Tuesday, July 31, 2018

Returnables and Recyclables......the dirty little secret

7:38 am - Tuesday - July 31st - Southwest Harbor, ME - 67º F, 88% humidity, wind 1 mph out of the south by southeast.......sunny with a forecast high of 77º F for this fine day.

We continue to see the daily humidity levels decrease and are really enjoying having all our windows open again.  Time goes by quickly and suddenly one day I realize we have not had to use any of our electric heaters in quite some time.  We have reached that time during the summer when, barring high humidity levels, our windows are open all the time, jackets are not being worn unless it rains, and shorts are always the order of the day.  My work jeans are now being stored under the bed, all my gloves are back in their cubbyhole, and I haven't worn my SDC logo jacket in over a week.  We are looking at two weeks of temps continuing to be in the 70's.....that will probably continue for another month and then we will begin to see the temps begin to dip back into the 60's once again, and then back into the 50's as we hit October.

Our Monday was a typical Monday.....only 16 departures, but we had to retrieve 44 bundles of wood to replenish our woodbox......the most so far this summer!  Tony and I helped Alex clean a few sites, but we quickly ran out of them as people, as they were on Sunday, were slow to pack up and leave.  You would think they want to milk every single second out of their vacation.....hmmmm?

We left Alex and turned to processing "returnables" and "recyclables"....what is the difference you might wonder?  In Maine, as in many states, when you buy bottled water, soda, or beer you pay a deposit on each bottle/can.  In Maine it is 5 cents per bottle/can.  Most people don't save all their returnable bottles and cans and then return them to reclaim their deposit.  For those who don't we provide several "returnables" locations throughout the campground.....4 to be exact.  We collect these "returnables" in bulk and at some point in the near future we will load them in a large trailer, then deliver them to the local redemption center and collect the 5 cents per bottle/can.  On the other hand many things are "recyclable" (certain plastics, glass, cardboard, aluminum, etc.), but not "returnable" so we provide one main station near our office for those items.  

There are two problems with "recyclables" (emphasis on the quotation marks).......the majority of people have no idea what is and what is not "recyclable", and often what we find in this bin in about 70% trash.  We don't have the time to sort through each 70 gallon bag to separate one from the other, so it becomes 'trash' 98% of the time.  The dirty little secret about "recycling" is there really is NO recycling market for most glass and plastic.  Canada buys a lot of cardboard from the U.S., but when it comes to glass and plastic very little, and I mean a shockingly small percentage, of glass and plastic is actually "recycled" in this country.  I think we have become accustomed to seeing the recycling bins everywhere, and it makes us feel good to put our plastic water bottle, or aluminum can in one thinking we are doing something positive for our environment......in actuality "recycling" is probably causing more harm than good in this country.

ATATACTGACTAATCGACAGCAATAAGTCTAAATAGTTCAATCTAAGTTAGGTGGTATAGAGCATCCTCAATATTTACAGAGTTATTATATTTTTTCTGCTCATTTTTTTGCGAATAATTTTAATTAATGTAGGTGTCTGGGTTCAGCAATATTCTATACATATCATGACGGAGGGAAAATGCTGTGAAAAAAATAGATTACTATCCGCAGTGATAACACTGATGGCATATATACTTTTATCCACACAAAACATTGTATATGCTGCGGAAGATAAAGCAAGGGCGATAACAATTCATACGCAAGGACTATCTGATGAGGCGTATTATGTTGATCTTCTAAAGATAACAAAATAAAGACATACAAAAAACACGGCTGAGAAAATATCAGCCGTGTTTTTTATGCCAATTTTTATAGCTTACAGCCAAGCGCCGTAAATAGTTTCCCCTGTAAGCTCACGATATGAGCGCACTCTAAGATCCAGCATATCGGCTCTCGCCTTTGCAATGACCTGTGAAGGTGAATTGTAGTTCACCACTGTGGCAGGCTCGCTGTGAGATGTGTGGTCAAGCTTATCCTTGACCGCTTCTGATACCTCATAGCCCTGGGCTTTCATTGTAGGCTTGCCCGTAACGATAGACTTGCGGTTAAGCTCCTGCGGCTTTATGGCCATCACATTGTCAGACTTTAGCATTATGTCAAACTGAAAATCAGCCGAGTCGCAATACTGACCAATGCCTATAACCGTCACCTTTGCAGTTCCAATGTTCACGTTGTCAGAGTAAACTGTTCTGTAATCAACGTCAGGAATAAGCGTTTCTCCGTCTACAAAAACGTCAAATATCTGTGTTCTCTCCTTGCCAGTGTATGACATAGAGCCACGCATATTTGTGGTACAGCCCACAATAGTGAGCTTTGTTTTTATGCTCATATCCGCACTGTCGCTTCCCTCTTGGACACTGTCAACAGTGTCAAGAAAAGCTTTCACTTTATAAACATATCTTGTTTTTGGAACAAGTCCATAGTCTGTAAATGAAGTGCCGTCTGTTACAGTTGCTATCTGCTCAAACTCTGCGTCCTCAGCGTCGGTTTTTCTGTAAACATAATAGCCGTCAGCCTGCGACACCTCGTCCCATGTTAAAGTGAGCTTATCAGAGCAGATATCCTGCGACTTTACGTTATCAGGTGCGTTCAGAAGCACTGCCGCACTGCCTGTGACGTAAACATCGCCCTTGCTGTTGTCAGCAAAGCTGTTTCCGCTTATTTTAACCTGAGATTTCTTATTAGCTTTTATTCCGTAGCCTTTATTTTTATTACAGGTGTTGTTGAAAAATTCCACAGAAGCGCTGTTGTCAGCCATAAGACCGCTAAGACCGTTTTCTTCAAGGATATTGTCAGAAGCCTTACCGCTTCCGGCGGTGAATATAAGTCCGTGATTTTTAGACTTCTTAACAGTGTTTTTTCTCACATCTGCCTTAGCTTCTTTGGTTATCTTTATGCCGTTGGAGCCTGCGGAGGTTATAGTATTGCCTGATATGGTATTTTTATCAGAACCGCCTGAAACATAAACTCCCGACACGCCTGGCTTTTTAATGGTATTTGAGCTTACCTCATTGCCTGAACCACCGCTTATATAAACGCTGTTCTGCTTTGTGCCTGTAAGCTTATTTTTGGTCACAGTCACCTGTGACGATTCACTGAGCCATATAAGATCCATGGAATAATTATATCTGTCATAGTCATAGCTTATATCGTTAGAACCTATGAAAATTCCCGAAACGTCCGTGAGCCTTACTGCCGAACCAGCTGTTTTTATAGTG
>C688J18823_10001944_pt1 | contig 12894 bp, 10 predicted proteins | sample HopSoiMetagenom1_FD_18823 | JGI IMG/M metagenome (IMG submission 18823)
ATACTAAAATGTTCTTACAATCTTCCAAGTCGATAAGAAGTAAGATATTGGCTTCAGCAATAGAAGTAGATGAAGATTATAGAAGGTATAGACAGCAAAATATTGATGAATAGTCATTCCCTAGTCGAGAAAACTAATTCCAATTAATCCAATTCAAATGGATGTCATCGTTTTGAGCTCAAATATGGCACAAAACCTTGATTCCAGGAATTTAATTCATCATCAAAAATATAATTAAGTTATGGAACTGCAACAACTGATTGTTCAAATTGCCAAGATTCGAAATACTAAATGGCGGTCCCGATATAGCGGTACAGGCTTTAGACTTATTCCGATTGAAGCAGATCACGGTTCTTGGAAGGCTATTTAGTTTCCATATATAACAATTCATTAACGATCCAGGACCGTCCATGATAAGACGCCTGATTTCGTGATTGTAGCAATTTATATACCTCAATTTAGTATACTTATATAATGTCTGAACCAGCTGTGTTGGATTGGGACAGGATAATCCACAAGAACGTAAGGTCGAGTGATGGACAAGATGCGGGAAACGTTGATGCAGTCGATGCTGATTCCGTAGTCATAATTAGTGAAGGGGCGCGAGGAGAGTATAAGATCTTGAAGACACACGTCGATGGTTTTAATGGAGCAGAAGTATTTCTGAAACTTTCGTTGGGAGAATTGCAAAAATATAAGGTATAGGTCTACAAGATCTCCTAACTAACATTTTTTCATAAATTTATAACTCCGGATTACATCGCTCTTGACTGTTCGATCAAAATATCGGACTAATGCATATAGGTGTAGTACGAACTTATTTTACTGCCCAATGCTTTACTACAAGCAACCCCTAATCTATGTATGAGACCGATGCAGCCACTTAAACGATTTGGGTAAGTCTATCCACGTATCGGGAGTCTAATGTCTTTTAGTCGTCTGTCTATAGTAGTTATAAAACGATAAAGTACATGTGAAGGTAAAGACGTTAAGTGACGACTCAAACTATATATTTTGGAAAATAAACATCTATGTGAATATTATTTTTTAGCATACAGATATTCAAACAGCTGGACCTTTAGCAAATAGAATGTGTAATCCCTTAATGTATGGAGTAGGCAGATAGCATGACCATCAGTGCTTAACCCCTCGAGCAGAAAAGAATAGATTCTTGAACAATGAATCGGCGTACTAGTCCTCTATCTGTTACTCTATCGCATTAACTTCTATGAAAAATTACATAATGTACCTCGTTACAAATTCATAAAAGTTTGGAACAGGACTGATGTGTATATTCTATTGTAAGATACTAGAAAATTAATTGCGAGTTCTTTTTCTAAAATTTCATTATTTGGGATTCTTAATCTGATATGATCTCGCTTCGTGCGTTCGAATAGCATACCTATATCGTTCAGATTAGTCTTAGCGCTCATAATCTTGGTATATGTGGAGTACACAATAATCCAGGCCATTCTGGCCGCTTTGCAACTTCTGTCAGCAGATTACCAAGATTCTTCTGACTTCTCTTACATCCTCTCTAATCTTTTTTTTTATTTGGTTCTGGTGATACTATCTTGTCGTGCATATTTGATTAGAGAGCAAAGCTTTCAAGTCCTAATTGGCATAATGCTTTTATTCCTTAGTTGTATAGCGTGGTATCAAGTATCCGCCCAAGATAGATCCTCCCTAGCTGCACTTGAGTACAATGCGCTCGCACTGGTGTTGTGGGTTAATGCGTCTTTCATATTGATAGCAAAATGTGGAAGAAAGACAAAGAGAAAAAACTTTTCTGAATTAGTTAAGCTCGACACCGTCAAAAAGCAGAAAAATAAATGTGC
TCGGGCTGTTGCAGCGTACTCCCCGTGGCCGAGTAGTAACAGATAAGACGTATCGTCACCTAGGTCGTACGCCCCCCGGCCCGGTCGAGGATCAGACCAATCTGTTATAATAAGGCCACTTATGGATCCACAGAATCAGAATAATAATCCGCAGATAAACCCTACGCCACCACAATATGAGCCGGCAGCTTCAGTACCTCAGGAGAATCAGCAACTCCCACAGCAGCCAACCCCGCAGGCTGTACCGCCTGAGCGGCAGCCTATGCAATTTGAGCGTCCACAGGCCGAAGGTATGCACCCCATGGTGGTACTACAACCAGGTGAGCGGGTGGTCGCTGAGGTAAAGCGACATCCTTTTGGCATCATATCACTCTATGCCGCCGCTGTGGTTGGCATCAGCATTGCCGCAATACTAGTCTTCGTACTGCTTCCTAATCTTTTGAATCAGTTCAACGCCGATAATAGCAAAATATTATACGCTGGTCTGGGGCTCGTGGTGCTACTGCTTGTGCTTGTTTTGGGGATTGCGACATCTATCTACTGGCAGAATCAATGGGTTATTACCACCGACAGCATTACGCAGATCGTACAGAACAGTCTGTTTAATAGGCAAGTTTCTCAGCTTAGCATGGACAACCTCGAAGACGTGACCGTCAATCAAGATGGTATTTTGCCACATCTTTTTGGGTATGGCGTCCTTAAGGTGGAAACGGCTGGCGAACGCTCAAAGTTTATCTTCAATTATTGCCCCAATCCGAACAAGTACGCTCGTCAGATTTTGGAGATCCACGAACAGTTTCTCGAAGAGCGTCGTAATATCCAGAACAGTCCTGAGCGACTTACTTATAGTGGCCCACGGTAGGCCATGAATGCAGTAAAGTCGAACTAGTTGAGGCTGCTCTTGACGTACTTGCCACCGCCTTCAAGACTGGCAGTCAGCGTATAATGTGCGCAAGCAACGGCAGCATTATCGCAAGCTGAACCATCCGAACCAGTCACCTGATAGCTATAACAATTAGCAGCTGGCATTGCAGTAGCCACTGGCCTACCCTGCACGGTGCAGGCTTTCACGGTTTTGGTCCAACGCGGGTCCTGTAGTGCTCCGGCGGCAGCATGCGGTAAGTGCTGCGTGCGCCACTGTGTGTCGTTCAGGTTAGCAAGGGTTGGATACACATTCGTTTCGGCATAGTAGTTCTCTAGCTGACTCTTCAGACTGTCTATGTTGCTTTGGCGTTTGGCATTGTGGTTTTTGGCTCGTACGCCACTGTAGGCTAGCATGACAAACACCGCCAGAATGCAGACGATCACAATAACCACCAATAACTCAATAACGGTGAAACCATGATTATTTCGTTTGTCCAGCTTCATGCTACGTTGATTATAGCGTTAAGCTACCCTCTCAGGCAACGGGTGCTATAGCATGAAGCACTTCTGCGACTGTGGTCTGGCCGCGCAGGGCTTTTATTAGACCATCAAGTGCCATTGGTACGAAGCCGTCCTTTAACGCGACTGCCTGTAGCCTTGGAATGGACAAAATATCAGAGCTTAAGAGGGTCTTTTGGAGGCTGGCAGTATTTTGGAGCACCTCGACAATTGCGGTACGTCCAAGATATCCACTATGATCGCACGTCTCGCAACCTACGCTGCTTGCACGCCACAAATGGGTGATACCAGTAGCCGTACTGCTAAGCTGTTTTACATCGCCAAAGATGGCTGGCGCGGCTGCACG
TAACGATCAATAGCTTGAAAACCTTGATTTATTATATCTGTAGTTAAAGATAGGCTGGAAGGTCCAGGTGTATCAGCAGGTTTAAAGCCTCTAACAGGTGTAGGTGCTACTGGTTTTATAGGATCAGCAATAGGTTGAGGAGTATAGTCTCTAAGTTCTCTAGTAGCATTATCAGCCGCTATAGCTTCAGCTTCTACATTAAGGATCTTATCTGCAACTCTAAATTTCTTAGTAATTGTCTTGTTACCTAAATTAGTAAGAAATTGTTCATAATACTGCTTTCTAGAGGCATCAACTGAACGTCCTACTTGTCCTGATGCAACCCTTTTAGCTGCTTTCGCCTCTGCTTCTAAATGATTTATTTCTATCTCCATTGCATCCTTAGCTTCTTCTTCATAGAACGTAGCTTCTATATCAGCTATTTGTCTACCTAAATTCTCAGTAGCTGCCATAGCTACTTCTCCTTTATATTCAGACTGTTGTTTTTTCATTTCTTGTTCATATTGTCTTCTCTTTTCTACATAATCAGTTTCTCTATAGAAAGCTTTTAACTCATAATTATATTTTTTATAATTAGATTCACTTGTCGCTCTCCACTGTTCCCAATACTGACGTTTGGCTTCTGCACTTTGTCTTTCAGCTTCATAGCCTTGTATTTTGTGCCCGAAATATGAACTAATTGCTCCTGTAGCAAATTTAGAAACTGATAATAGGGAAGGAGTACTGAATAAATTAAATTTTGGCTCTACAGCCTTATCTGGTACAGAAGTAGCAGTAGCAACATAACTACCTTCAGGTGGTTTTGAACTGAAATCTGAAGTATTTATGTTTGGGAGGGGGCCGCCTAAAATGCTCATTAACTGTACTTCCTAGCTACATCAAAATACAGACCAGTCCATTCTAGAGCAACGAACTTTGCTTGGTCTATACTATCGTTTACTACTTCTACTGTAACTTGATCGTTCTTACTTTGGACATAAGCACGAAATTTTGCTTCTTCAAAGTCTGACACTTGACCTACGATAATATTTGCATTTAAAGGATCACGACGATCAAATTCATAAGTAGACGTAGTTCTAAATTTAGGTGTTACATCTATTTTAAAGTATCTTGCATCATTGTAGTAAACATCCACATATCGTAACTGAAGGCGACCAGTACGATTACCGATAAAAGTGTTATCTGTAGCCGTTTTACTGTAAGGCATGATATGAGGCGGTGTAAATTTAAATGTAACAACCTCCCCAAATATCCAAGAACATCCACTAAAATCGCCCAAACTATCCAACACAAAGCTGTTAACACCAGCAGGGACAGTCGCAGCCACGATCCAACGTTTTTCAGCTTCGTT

And then you have the "returnables"......we collect them and then get money back for having done that, but all of those bottles and cans still end up going into a landfill somewhere, or chopped up and dumped in the ocean......I am not exaggerating.

Once we had processed the "returnables" and "recyclables" we turned to the daily trash collection and then transport to the local transfer station.  We deliver our load of effluent and are on our way back to SDC by 10:45 am......time for lunch!  

I enjoy how each work day is neatly compartmentalized......if you are on pool duty you clean the pool from 7-8 am.  We take a coffee break after that.....I mostly come in at 8 am.....just in time for coffee.  Then we clean sites for a while transitioning to effluent collection around 9:45 am, which takes about an hour....sometimes more.  Then we take lunch for an hour.  We clean restrooms from 12 pm to 2 pm, and then for most employees it is only one hour until quitting time.  We'll spend that hour picking up random trash here and there, picking up and returning all the 'toys' to the toy box in the playground.  It makes the time go by much more quickly.  Then at 3 pm I am on my own for my final two hours to wash and detail our golf carts, wash the company truck, or trim grass and weeds to my heart's content.  Before I know it 4:30 has arrived and it is time to put everything away for another day.....I hang my golf cart key in the appropriate place in the 'garage' and head down to the office to chat with TLE for a few minutes before I put an exclamation point on the day with another time stamp on my time card.

TLE had prepared anchovy pizza for my dining pleasure both at lunch and for dinner (she works 2 pm to 10 pm on Mondays) so I got out the cold pizza and an even colder Allagash  Belgium White Ale to chase it......Allagash Brewing is out of Portland, ME.....this is probably the finest Belgium White Ale I have ever had....I wish I could get this beer on the west coast!

TLE was home by 10:15 pm and we proceeded to watch another couple of episodes of 'Comedians In Cars Getting Coffee' before heading off to slumberland......life is good!

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